News flash to Mr. Brown, “Shoeless” Joe Jackson is not from Hannibal. He was born in South Carolina and died in South Carolina. He may have passed through on a train? But he is certainly not a native son of this city. I’ll tell you who is though, Jake Beckley. The Hall of Famer. One of the greatest first baseman of all time.
Sitting on my desk is a copy of “Ghosts Along the Mississippi River.”
But I’m not going to read it.
It’s not because it tells the tales of spirits in the states that border the “Mighty Mississipp” — I enjoy a good ghost story actually — nope, it’s mainly because of the author’s huge mistake in the portion about Hannibal that has nothing to do with ghosts.
To page 171 I turned to immediately. That’s where the Hannibal portion begins. He gives a brief history about the city and begins to name off the famous figures. Mark Twain is of course the obvious, but then comes the part where he wrote, “However, other notables also hail from Hannibal, such as the ‘Unsinkable’ Molly Brown and Chicago White Sox player ‘Shoeless’ Joe Jackson.”
And that’s where I shut the book.
News flash to Mr. Brown, “Shoeless” Joe Jackson is not from Hannibal. He was born in South Carolina and died in South Carolina. He may have passed through on a train? But he is certainly not a native son of this city.
I’ll tell you who is though, Jake Beckley. The Hall of Famer. One of the greatest first baseman of all time.
“Shoeless” Joe Jackson is NOT in the Hall of Fame. “Shoeless” Joe Jackson took money to throw the 1919 World Series. Many will debate if he actually did throw it because of the numbers he finished with after Cincinnati won the championship, but Jackson was the kind of guy that was still good even if he tried to be bad. Yet that’s a story for a different time.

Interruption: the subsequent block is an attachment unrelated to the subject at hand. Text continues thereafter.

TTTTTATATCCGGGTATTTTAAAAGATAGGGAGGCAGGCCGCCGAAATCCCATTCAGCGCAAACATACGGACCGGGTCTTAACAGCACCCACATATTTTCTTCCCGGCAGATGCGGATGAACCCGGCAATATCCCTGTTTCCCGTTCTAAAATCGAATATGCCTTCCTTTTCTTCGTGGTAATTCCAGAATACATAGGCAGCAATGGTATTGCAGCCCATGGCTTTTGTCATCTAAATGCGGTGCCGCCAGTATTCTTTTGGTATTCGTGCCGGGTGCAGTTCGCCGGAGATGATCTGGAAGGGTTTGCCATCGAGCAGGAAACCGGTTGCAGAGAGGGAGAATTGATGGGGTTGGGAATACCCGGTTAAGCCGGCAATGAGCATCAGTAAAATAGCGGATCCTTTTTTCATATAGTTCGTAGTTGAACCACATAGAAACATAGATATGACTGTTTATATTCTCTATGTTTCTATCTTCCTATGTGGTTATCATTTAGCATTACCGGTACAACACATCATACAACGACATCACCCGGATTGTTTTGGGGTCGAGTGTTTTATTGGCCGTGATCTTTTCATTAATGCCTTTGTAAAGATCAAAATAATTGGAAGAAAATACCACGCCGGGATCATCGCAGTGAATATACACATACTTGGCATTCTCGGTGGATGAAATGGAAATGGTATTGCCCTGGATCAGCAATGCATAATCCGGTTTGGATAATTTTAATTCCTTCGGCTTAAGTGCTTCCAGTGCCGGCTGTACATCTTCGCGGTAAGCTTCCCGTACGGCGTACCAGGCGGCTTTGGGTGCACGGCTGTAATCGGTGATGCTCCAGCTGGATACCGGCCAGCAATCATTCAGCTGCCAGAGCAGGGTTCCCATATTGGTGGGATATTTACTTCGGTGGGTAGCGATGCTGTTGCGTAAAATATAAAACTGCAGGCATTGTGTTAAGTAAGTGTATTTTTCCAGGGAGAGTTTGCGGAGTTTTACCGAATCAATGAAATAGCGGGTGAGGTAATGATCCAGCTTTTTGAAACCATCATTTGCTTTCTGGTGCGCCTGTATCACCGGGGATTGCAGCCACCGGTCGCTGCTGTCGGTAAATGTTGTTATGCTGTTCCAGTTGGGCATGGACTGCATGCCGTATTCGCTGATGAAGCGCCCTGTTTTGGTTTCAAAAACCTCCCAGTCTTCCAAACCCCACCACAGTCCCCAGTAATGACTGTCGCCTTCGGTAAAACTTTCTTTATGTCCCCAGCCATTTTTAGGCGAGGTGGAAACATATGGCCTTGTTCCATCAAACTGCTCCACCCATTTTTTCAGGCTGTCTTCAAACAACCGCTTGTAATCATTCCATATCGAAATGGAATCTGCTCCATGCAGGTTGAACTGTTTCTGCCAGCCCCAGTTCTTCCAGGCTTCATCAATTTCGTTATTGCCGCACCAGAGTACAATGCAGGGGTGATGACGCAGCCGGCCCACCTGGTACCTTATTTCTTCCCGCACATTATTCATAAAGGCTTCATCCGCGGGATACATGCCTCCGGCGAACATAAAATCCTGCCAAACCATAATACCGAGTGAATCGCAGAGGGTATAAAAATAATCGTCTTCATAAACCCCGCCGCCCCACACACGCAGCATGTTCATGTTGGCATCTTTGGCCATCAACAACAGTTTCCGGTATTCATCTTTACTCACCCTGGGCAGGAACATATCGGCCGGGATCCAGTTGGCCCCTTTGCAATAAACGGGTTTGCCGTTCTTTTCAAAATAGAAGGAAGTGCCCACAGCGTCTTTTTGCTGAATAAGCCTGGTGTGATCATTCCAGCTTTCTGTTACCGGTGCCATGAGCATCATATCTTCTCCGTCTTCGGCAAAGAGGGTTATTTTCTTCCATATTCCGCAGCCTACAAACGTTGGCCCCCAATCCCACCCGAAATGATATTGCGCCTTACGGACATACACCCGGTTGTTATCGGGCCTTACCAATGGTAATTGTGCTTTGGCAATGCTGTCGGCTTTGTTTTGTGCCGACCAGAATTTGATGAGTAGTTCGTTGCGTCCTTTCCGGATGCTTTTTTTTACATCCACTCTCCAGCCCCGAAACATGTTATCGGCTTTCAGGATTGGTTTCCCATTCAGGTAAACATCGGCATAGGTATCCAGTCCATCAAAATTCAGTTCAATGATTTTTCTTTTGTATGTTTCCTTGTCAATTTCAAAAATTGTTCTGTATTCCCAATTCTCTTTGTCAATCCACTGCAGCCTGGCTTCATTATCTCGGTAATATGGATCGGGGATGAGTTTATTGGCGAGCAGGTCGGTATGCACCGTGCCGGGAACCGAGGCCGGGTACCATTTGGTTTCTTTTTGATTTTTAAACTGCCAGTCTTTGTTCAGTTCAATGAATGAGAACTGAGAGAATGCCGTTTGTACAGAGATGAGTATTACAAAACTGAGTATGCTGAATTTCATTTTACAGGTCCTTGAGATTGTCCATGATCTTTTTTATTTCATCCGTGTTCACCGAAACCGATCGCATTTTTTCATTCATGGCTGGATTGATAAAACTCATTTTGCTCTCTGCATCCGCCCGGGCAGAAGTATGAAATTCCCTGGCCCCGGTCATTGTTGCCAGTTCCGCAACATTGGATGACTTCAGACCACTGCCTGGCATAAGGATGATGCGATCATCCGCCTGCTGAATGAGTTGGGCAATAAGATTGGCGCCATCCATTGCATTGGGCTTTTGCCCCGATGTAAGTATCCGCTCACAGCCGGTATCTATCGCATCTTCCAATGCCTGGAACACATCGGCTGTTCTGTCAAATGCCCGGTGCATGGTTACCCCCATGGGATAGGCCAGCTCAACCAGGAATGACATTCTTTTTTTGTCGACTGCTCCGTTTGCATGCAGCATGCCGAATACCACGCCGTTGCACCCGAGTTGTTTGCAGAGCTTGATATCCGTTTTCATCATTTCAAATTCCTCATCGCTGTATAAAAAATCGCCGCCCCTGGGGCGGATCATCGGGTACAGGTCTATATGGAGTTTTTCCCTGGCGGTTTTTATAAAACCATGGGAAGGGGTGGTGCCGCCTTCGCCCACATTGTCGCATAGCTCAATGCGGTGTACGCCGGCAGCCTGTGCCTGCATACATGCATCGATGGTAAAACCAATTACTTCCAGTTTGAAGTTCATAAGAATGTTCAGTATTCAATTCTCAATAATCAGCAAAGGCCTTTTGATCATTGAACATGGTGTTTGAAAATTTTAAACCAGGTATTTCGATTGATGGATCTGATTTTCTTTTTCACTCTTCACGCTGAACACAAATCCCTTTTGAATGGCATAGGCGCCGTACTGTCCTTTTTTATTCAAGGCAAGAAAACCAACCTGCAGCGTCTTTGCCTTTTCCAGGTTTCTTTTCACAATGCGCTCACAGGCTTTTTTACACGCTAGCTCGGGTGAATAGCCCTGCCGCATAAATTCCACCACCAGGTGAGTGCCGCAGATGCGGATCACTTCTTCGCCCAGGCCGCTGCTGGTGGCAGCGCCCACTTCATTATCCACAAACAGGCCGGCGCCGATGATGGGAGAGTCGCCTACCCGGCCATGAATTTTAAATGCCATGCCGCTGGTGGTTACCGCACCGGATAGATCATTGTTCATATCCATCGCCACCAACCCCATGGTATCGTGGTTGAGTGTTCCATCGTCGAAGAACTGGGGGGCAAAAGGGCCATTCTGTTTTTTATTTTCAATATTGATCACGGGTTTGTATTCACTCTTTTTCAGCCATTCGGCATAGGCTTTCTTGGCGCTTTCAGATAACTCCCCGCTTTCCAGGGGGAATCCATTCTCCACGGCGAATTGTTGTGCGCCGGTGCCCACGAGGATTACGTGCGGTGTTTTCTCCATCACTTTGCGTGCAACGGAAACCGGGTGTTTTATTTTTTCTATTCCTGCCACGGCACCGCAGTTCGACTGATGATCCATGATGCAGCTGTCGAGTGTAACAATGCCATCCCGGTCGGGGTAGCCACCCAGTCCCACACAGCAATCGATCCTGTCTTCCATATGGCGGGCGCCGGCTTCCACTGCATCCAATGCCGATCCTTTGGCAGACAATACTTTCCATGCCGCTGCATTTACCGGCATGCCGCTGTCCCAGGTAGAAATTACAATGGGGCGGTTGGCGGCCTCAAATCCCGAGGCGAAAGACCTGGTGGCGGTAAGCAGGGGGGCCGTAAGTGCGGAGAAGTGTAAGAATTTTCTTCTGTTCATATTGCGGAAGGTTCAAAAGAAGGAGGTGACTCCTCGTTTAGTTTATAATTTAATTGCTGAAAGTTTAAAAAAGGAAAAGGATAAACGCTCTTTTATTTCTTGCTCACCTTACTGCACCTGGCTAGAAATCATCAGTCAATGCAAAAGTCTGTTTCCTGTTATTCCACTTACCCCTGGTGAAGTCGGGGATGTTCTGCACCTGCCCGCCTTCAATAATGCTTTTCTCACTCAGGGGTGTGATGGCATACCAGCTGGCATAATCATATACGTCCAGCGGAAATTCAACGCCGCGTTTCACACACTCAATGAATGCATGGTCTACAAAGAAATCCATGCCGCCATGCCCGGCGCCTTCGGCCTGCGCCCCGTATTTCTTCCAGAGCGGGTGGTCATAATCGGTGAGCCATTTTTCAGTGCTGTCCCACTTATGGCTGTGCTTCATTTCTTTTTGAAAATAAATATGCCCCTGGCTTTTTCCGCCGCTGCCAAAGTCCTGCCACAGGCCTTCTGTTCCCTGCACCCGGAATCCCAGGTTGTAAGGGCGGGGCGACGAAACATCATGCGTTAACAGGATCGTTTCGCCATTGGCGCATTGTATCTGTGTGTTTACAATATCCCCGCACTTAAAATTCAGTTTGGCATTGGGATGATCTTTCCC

To say that “Shoeless” Joe Jackson is from Hannibal is an enormous insult to the legacy of Jake Beckley. Beckley was a pioneer of our great game, a beloved Hannibal legend and was dead and buried in Riverside Cemetery more than a year when Jackson and his teammates decided to throw the World Series. Yet more readers will miss out on Beckley because Brown wrote that Jackson — a man banned by the game of baseball — hails from America’s Hometown.
Now I understand that mistakes happen in the writing business. I know. I write and I make mistakes. But there’s a difference between a mistake and the obvious proof of not taking the time to check facts, and that’s what Brown did in this book. He did not take the time to check and be absolutely sure that “Shoeless” Joe Jackson was from Hannibal. If he did, Jake Beckley would be mentioned in the book.
Brown was probably confused with the popular musical Damn Yankees. At least I’d like to hope so.
In the play, Joe Boyd (who later becomes baseball star Joe Hardy) is from Hannibal. Joe becomes so popular that there’s even a song for him, “Shoeless Joe from Hannibal, MO.” It’s a nice salute to Jackson and his nickname, but it’s all fictional nonetheless.
With the popularity of the musical, one may have the notion that “Shoeless” Joe Jackson was from Hannibal and they worked him into this charming play.
However, a simple Google search, a flip through a baseball history book, or a stroll down Hannibal’s historic Main Street where there’s a Jake Beckley Memorial (that is if Brown even came to town research his book), all evidence would show that “Shoeless Joe” is not from Hannibal, Mo.
And don’t think I’m not reading “Ghosts Along the Mississippi River” just because Brown said Jackson is from Hannibal.
If the author can’t research and confirm a simple fact about a legendary Hall of Fame baseball player, how can I find the truth in the rest of the book?